Apple just announced on its Investor Page that it would report its Q1 2013 earnings Jan. 23. As it does once a quarter, Apple will issue a press release at 4:30 p.m. EST with the numbers and follow with a conference call at 5 p.m. EST to discuss the results with CEO Tim Cook, CFO Peter Oppenheimer, and more. The report will give us a close look into how Apple fared during the holiday shopping season and its outlook for 2013. As of the last earnings report in October, Oppenheimer said he expected revenue of about $52 billion and diluted earnings per share of about $11.75 for Q1 2013. Past numbers, questions from investors on the conference call typically bring out new, interesting pieces of information from Apple, and you bet 9to5mac will provide full coverage. [Apple]
Mercury News reported that Cupertino, Calif.-based Apple has broken ground on a Santa Clara campus that is set to be home to 1,200 employees. The location is just short of the city limits of Cupertino, and it is a 296,000 square-foot space set to be developed by Peery Arillaga. It is said to be a two six-floor building campus—not to be confused with the massive Spaceship-like campus Apple currently has plans for. Earlier this month, we highlighted a few other Apple land grabs, which many believe are temporary offices until the new campus that is set to hold 14,000 employees is completed in mid-2016. The first six-floor building at the new Santa Clara location that is 188,000 square feet will be completed mid-2014, while there’s no word on the second.
Source: Mercury News
Following this morning’s report that Apple’s grand spaceship campus introduced by Steve Jobs in 2011 won’t open until mid-2016, Apple has sent its revised plans to the city of Cupertino this afternoon. The 176-acre campus was originally slated to complete in 2015 after the company was set to start work this year; however, the City of Cupertino still needs to complete an environmental review. Apple notified Cupertino of the time-frame change in the updated project proposal and added, “This schedule may be modified to meet Apple’s business needs.”
According to Bloomberg, Apple lost a lawsuit against VirnetX in a Texas courtroom late this evening and ordered to pay $368.2 million in damages. VirnetX sued Apple for infringing on its collection of network patents that Apple has been accused of incorporating into products like FaceTime. VirnetX was originally asking for upward of $900 million, but the jury decided on lesser damages this evening. Additionally, the patent holding company has similar cases pending against Cisco and Avaya. VirnetX successfully won $105.75 million from Microsoft in 2010.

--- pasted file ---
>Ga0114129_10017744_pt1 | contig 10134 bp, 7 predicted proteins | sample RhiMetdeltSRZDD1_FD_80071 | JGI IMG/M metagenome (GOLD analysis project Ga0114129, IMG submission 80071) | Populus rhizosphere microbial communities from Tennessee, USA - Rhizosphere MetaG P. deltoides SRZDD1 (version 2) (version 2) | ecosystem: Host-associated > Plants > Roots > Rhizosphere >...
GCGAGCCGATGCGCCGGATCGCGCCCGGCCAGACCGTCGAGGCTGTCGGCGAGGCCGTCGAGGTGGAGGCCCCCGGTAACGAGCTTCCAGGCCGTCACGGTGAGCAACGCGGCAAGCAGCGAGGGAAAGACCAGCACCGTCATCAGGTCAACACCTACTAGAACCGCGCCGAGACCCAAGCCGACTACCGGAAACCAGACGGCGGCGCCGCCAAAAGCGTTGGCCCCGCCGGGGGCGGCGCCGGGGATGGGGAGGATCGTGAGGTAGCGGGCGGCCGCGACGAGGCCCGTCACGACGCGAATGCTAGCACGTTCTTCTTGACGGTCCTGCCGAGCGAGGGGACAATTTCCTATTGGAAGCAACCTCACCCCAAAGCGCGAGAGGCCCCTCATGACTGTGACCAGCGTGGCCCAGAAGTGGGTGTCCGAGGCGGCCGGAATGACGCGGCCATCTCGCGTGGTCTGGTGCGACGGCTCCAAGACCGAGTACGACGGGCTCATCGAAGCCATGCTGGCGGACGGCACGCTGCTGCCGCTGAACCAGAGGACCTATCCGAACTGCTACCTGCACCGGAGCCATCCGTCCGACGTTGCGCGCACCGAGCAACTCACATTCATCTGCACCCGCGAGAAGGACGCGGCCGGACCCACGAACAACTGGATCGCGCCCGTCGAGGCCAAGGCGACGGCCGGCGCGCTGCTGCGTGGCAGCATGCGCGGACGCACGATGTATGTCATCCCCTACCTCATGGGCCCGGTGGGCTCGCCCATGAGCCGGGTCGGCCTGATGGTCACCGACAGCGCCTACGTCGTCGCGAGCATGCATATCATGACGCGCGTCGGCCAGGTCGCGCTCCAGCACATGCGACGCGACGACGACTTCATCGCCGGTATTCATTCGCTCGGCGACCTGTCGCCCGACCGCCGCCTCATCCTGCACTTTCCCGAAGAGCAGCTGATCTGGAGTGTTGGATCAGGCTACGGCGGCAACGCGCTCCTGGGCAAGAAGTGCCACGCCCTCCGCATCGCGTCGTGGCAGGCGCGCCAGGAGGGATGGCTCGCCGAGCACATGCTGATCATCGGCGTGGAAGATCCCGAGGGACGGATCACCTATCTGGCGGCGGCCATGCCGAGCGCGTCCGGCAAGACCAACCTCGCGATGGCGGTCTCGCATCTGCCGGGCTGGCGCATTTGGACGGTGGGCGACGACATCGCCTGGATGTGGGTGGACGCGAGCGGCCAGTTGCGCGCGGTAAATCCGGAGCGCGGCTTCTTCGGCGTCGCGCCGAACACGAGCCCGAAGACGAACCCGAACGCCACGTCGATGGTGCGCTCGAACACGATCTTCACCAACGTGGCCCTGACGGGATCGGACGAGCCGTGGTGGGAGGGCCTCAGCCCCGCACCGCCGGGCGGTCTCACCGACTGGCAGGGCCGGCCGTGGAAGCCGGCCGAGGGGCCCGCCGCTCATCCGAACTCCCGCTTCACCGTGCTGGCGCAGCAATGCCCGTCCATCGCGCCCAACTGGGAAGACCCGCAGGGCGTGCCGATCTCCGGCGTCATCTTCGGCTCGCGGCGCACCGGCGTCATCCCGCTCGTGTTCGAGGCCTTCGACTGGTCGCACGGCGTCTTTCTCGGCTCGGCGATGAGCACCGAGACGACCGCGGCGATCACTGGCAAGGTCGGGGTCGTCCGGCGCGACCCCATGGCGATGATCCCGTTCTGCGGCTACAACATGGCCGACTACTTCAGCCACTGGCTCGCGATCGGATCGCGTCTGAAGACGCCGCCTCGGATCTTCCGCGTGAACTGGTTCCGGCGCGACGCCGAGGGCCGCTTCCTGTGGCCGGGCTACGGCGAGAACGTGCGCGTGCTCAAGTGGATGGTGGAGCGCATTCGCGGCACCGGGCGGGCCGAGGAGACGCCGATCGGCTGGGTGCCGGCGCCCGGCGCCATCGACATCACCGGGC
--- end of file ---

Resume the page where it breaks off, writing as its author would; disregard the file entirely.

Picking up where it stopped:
Bloomberg West (@BloombergWest) November 07, 2012
Reliable sources recently provided 9to5Mac with official blueprints of Apple Campus 2 that detail and illustrate the mammoth project currently in development. (These are just a few of the confidential images.)
The spaceship-like building, called “Campus 2,” is nearly a mile in circumference. Apple bought the land from HP and other neighbors in Cupertino, Calif., for around $300 million. The company’s late cofounder, Steve Jobs, oversaw the building’s design, while the project’s proposal was his last public appearance (video below).
Solar panels cover the main building’s entire roof, and the images above depict additional outdoor and indoor aspects of the new structure. The exclusive slides named Foster + Partners as one of the architecture firms working on the project, and they cited Arup for consulting engineering, OLIN for landscape architecture, and Davis Langdon for construction. Previous reports indicated that construction is supposed to start later this year.
In related news: Apple CFO Peter Oppenheimer sent neighbors brochures recently to solicit feedback on the project.
A previous 9to5Mac gallery featured 100 other high-quality images, and one of the highlights was an auditorium that Apple plans to give presentations at when the facilities open in 2015.
A new report this morning detailed Apple’s investment in equipment and machinery during the most recent quarter as record-breaking, which indicates the company is certainly up to something.
According to Asymco, Apple’s financial reports hint at even more future investments. The Cupertino, Calif.-based Company spent $1.3 billion in the last quarter, with another $2.5 billion needed over the next two quarters.
“Such numbers are hard to grasp. They are unprecedented not only for Apple but for almost any comparable company,” explained Asymco’s Horace Dediu.
The graph above illustrates the increase in quarterly spending for “machinery, equipment, and internal-use software.” So, what does Apple have in the works that requires so much machine-powered investments?
9to5Mac revealed today that the sixth-generation iPhone will have a 3.95-inch display at a 1,136-by-640-pixel resolution, and it will have a new dock connector. Of course, simply upgrading the iPhone does not explain Apple’s deep investment into production equipment.
Apple is currently involved in an outreach program to new neighbors in its planned “Campus 2″ area. A brochure was mailed this week to residents surrounding the new campus that provided information and invited feedback in a variety of ways. Although the project seems to be a big win for the city of Cupertino, some residents voiced concern about the added traffic and other changes to the area.
We obtained a letter from one of Apple’s new neighbors—here are the takeaways:
- Campus 2, as it is currently called, will not replace the 1 Infinite Loop campus. Instead, it will provide “research facility” office space for an additional 13,000 employees, which is more than 3,000 than 1 Infinite Loop. There is also 300,000 feet of expansion space for future growth.